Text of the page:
By John Solomon
How the government's punishing of the exposure of official wrongdoing can linger for years
Independent voices from the TWT Communities
President Obama's policy of "change" for America was never defined, but it was implemented in a very sophisticated manner.
The U.S. Embassy employee accused of spying in Moscow flew out of Russia on Sunday, five days after he was ordered to leave the country, NTV television reported.
The man who leads the Pentagon's secret war against al Qaeda and its allies believes it is likely to last another decade or two, and that the current legal basis for it provided by Congress in 2001 continues to be sound, despite the changing character of the enemy.
Barack Obama's second term may be remembered more for his scandals than for anything else he's done thus far in his troubled presidency.
President Obama is the most vindictive, thin-skinned president we have ever had. Does anyone want to take a bet that then-CIA chief David H. Petraeus' sex-scandal downfall is punishment for him not falling in line completely with the much-revised Benghazi talking points of the White House? Around Sept. 20, Mr. Petraeus disputed the revised version of the talking points. On Nov. 7, the story of his affair came out.
The tragedy of Benghazi, where a U.S. ambassador and three other Americans were killed, seemed a cut-and-dried story in the days after a mob attacked the State Department's mission in eastern Libya. Today, the public knows that those early administration pronouncements were false.
Standing in a drizzle that seemed to define his bad week, President Obama called on Congress on Thursday to boost security at U.S. embassies around the globe, seeking to deflect the issue onto lawmakers as the controversy simmers over the deadly terrorist attacks in Benghazi, Libya, in September.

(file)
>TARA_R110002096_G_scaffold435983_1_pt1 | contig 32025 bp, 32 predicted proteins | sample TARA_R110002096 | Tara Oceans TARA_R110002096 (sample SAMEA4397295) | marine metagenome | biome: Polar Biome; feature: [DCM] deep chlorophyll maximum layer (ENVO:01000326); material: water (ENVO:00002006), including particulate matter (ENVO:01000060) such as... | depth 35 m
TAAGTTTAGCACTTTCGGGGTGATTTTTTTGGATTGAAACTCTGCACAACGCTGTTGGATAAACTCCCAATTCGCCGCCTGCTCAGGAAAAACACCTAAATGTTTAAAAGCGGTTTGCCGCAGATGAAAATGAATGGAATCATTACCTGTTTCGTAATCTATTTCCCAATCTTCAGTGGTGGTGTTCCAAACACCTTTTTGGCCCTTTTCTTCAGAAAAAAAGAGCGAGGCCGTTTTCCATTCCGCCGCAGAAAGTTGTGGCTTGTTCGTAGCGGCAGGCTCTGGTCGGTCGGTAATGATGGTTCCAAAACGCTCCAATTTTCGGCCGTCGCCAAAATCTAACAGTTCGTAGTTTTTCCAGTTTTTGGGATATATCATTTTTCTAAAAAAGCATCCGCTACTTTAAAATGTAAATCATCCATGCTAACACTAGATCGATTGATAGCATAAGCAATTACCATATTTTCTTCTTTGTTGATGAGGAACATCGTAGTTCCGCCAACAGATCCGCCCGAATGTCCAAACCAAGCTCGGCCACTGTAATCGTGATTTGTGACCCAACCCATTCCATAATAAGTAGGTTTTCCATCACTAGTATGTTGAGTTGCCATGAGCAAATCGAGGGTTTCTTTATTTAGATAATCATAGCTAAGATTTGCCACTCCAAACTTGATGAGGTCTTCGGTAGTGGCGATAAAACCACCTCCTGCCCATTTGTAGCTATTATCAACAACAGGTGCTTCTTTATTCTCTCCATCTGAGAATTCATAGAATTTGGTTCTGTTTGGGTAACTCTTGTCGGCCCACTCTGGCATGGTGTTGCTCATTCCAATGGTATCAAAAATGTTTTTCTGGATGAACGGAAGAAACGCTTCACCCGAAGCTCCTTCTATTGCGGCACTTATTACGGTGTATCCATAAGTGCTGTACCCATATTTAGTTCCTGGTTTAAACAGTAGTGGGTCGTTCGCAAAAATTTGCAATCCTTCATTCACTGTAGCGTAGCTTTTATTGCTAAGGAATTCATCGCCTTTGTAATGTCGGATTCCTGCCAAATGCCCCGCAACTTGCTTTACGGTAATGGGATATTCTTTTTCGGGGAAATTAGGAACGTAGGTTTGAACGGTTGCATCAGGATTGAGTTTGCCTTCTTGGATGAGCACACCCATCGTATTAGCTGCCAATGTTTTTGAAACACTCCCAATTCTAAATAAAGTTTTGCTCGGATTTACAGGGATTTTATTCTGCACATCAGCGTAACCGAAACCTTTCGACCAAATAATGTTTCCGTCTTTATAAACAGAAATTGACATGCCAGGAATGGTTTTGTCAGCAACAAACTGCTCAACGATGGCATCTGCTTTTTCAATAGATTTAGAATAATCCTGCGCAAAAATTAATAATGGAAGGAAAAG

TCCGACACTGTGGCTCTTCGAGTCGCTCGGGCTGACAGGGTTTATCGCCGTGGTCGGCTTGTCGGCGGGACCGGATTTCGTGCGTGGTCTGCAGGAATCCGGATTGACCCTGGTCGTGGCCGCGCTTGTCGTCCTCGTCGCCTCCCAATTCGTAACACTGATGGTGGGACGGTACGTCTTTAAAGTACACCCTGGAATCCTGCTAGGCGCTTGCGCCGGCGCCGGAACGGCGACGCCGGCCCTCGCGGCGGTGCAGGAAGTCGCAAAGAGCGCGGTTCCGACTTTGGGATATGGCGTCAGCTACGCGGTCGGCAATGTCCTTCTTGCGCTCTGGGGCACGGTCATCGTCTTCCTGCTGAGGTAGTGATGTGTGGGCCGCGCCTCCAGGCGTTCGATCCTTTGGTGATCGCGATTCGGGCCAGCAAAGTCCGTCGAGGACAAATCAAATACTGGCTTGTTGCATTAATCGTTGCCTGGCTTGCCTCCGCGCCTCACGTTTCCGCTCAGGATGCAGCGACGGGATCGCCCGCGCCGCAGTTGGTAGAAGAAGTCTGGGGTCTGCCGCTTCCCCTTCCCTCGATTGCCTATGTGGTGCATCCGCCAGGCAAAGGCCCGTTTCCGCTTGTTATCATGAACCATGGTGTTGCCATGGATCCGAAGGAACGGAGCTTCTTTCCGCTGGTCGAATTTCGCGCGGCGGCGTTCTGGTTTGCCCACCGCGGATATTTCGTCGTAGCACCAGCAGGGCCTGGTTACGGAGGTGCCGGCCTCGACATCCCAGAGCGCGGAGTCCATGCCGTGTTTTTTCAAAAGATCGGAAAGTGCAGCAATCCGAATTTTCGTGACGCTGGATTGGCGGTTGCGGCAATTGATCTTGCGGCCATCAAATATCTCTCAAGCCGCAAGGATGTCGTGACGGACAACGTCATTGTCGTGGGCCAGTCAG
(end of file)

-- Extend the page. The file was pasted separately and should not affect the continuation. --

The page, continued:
Democrats rallied behind President Barack Obama in the long-running, bitter dispute over the administration's handling of the Benghazi attack, arguing that the White House's latest email disclosure undermines Republican claims of a cover-up.
Government is bad for personal freedom. That argument is premised upon the truism that everything government does interferes with freedom because it either prohibits or compels.
The revelation that the U.S. government used secret subpoenas to pry into Associated Press reporters’ phone records triggered two contradictory reactions in the political world.
Under growing pressure, the White House on Wednesday released emails that showed the talking points crafted to explain the deadly terrorist attack in Benghazi last year were changed at the behest of a State Department worried about political fallout.
The accountability report by former Ambassador Thomas Pickering and retired chairman of the Joint Chiefs of Staff Adm. Mike Mullen was grossly inadequate ("McCain senses Benghazi 'cover-up,' wants more Clinton testimony," Web, May 12). The two men concluded those responsible for the Benghazi murders were low-level State Department staff; they totally ignored the basic problem of why the Benghazi facilities remained open.
Whether we like to admit it or not, the war on terrorism is still being fought. The immediate challenge is to identify the best strategy to permanently defeat the terrorist menace. Unless you share Gen. Michael V. Hayden's defeatist view of world affairs, that is.
The White House released more than 100 pages of e-mails Wednesday in an effort to quiet criticism that President Obama and his aides downplayed the role of terrorism in the deadly attack on the U.S. diplomatic compound in Benghazi, Libya.
Michael McFaul, the U.S. ambassador to Russia, was summoned Wednesday by the nation's foreign ministry for questioning about a spy debacle that heated this week.